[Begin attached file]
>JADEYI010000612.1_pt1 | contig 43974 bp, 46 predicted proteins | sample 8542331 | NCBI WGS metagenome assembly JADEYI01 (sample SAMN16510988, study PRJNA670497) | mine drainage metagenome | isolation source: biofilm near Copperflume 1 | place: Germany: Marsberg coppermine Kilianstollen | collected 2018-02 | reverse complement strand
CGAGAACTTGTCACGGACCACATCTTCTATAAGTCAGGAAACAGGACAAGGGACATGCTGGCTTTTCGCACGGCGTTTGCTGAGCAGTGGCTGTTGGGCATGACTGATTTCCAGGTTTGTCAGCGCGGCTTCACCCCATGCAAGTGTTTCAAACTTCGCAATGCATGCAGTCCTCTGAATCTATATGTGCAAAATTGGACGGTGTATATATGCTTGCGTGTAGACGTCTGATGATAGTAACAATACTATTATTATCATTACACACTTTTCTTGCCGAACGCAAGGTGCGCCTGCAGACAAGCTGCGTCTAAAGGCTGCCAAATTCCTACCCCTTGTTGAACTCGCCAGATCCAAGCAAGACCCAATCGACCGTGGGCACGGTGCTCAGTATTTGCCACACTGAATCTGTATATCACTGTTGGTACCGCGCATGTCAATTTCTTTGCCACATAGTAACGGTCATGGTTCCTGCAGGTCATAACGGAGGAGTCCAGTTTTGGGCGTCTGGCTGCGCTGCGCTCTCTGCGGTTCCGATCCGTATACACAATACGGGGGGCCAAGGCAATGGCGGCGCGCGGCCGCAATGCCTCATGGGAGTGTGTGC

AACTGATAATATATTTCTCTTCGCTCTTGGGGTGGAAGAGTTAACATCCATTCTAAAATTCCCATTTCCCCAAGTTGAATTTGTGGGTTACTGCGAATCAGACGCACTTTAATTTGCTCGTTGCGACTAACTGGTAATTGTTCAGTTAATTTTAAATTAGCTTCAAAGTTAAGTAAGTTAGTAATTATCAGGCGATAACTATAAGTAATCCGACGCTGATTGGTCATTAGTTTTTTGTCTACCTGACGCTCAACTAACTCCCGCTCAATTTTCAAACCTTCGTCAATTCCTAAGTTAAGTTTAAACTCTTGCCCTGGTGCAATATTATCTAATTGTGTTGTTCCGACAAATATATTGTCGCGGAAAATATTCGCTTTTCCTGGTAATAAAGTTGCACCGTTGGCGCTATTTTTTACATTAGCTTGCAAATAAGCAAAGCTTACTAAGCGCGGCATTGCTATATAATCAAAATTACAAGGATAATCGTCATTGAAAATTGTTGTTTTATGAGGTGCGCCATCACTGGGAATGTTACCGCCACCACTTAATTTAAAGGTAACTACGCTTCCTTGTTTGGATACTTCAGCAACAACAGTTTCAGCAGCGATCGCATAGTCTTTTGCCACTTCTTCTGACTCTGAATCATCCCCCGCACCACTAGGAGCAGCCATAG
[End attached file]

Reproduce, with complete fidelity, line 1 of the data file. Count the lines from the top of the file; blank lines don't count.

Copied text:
>JADEYI010000612.1_pt1 | contig 43974 bp, 46 predicted proteins | sample 8542331 | NCBI WGS metagenome assembly JADEYI01 (sample SAMN16510988, study PRJNA670497) | mine drainage metagenome | isolation source: biofilm near Copperflume 1 | place: Germany: Marsberg coppermine Kilianstollen | collected 2018-02 | reverse complement strand